About this Plan
Americano. A .15 sized FF competition model. Oct 1958 MAN.
Quote: "Several-times National Champion presents this rugged, fine performer for International .15 power competition. Americano, by WS Blanchard Jr.
'Americano' has been designed for for the 1958 FAI power rules. For an engine of .15 cubic inches displacement, these rules require a minimum all-up weight of about 26 ounces. The required wing-loading allows a maximum total projected area (wing-plus-tail) of about 580 square inches for a model weighing 26 ounces. This makes for a very rugged airplane with a respectable life expectancy and, contrary to the predictions of the don't-raise-the-power-loading boys, these rules have resulted in airplanes that not only have excellent performance, but are far more consistent than their more powerful brothers.
It is the opinion of the author that AMA should take note of this when drafting our next set of rules. After all, how can we expect to attract many new youngsters to our hobby when they see a large percentage of all free-flight gas models smashed, as a result of excessive power, at most any contest? An increase in the AMA power-loading would penalize all of us equally, and would result in a sharp decrease in the number of smashed airplanes in the hands of less-experienced fliers (and experts, too!).
Americano utilizes a new type of wing structure that the author has found to be suitable for most any class of free-flight model. It is believed that anyone who tries it will be pleased with the results. The method allows rapid construction, yet yields a wing that is very rugged, and retains shape well.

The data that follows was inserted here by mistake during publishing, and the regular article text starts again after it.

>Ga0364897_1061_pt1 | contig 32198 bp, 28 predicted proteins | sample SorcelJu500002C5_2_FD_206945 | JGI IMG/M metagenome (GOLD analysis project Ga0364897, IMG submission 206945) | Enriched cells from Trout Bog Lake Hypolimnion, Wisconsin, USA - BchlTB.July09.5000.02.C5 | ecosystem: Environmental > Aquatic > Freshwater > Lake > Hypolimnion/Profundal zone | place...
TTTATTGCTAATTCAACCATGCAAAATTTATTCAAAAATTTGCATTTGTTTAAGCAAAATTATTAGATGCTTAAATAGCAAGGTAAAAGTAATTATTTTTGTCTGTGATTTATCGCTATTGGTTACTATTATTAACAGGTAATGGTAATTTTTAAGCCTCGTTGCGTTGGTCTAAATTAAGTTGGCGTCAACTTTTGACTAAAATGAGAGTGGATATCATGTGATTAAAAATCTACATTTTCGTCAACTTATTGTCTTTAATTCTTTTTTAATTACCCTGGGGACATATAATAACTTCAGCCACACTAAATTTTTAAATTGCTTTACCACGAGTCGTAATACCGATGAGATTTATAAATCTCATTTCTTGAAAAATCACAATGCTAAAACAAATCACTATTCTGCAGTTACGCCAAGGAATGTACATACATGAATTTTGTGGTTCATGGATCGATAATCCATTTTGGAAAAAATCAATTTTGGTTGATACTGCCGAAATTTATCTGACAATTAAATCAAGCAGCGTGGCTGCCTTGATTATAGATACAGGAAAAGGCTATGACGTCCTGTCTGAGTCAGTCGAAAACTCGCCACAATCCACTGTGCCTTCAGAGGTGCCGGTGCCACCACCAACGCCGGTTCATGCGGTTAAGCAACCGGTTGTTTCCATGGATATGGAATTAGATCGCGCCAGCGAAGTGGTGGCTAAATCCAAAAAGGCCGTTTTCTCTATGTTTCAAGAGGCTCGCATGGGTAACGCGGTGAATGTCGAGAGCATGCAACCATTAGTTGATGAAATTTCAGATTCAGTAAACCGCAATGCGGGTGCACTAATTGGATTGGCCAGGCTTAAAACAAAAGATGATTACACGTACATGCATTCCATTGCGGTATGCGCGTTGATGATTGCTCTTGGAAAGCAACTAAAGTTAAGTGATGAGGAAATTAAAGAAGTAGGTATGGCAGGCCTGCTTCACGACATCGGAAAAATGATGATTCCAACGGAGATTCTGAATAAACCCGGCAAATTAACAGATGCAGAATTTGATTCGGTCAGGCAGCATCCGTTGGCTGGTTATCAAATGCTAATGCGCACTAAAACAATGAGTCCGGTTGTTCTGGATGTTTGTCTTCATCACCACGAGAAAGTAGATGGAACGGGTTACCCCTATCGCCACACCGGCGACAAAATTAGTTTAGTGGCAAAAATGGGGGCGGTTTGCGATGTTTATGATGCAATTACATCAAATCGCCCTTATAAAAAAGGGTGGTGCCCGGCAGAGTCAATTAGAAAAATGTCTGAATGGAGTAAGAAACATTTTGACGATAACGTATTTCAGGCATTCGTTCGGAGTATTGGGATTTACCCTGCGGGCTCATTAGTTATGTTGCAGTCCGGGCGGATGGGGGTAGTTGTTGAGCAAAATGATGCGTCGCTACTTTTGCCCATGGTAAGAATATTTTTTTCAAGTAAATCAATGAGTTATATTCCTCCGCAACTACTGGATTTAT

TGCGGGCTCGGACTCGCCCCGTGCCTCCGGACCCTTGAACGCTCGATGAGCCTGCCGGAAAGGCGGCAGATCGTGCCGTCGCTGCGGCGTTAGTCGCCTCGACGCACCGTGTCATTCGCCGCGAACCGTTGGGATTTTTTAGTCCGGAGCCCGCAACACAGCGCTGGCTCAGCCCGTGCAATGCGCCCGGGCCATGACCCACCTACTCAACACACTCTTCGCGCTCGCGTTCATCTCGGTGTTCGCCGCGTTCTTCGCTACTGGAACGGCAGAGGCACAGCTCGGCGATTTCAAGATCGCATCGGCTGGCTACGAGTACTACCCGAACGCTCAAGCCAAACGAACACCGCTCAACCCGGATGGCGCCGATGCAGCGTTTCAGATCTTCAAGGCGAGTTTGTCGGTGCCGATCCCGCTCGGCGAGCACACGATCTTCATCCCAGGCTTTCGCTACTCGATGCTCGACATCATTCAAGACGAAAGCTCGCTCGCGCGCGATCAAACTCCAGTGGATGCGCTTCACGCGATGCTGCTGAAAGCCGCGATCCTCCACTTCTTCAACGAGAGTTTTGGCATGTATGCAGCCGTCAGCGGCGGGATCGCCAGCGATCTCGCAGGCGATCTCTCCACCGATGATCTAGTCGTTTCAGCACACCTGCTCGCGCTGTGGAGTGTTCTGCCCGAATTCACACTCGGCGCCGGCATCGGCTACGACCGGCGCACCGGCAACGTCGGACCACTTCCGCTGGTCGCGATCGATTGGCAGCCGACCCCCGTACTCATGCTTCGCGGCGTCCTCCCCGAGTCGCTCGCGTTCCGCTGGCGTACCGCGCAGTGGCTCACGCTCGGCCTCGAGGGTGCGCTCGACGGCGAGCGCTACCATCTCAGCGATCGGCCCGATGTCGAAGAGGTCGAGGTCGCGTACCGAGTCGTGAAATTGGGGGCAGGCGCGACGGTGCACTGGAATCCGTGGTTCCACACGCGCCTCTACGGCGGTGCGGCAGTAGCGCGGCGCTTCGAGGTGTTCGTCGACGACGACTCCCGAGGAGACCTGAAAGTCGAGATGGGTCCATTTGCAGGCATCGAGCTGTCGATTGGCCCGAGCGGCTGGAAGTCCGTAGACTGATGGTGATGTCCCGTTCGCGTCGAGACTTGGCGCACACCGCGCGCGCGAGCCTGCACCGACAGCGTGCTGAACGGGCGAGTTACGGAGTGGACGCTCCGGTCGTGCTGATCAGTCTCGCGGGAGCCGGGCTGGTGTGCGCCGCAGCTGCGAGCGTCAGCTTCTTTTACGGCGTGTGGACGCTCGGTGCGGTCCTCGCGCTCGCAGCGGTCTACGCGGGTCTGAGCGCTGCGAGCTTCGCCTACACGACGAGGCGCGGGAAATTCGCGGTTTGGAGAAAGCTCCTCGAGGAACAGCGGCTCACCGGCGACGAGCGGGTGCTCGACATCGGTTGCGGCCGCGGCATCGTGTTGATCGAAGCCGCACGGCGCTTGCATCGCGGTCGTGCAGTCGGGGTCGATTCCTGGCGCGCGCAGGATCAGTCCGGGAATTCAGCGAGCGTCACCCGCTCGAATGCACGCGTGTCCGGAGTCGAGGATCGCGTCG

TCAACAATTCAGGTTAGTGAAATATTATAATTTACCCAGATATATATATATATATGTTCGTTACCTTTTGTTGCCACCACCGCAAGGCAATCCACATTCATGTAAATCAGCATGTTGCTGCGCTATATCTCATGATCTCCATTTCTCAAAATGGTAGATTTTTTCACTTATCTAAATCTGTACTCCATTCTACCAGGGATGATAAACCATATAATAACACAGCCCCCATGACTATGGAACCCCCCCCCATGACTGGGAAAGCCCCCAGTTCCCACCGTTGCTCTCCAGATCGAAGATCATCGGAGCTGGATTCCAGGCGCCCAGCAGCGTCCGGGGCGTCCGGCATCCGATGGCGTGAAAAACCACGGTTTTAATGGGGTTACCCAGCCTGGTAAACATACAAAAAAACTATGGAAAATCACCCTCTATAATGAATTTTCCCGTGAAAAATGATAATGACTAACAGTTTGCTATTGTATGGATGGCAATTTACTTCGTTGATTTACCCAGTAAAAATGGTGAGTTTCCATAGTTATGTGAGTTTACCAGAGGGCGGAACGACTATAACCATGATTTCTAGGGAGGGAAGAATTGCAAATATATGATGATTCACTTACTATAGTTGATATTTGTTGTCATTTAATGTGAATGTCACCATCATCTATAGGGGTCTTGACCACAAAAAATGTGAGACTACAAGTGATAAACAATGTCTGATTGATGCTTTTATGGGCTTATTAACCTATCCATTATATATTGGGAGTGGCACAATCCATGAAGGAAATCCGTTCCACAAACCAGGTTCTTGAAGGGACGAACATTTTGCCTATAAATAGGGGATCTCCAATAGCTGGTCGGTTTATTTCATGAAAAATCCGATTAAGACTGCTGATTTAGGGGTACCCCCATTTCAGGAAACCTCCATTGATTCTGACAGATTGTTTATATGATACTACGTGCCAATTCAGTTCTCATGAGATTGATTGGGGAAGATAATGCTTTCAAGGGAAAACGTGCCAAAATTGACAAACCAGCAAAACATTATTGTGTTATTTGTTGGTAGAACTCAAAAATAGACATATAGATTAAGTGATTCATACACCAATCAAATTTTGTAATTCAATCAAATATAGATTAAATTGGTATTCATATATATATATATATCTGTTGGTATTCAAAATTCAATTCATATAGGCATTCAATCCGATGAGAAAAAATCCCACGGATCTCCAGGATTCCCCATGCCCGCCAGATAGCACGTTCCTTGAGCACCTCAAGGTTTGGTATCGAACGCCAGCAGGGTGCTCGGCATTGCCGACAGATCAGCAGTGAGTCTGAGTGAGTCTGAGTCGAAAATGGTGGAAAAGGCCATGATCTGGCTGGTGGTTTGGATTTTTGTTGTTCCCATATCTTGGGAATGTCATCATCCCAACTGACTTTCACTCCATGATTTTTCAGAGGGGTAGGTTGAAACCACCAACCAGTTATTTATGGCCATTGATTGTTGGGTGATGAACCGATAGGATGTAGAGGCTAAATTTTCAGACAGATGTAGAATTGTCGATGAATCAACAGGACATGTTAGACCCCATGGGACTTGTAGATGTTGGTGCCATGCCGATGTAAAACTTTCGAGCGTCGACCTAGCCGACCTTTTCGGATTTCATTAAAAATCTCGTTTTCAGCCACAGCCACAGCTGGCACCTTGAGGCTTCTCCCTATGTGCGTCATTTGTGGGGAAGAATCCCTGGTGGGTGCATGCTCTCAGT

Fuselage construction is a steal from Lindner's Nordic Winner (oz2217) of a couple of years ago, is as rapid as any method known to the author, and yields a stronger, cleaner fuselage than most other methods.
Begin wing construction by joining two sheets of firm 1/16 x 3 x 36 inch balsa edge-to-edge. Use a metal straight-edge to true up the edges before joining. Still using the straight edge as a guide, cut the sheet balsa to outline shape for one wing panel (root to tip). Use the wing drawing as a template, but cut the chord 3/32 in oversize, root to tip (this corrects for fore-shortening due to airfoil curvature). Next, pin the sheet to a flat surface, and butt-join the leading and trailing edges to the sheet. Install the 3/8 x 3/8 hard balsa stiffener at the inboard leading edge.
Apply two coats of nitrate dope to the face-up side of the sheet balsa, and remove the pins (primary purpose of the dope is to prevent 'sagging' of the sheet balsa between ribs after the completed wing is covered and doped). Using pins, cement in every other diagonal wing rib..."
Update 18/05/2021: Replaced this plan with a clearer copy, scanned from fullsize, thanks to theshadow. Also added complete article.
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by Woody Blanchard
from Model Airplane News
all formers complete :)
got article :)
Found online 01/12/2011 at:
Format: • PDFbitmap
Credit*: 50+AirYears, theshadow
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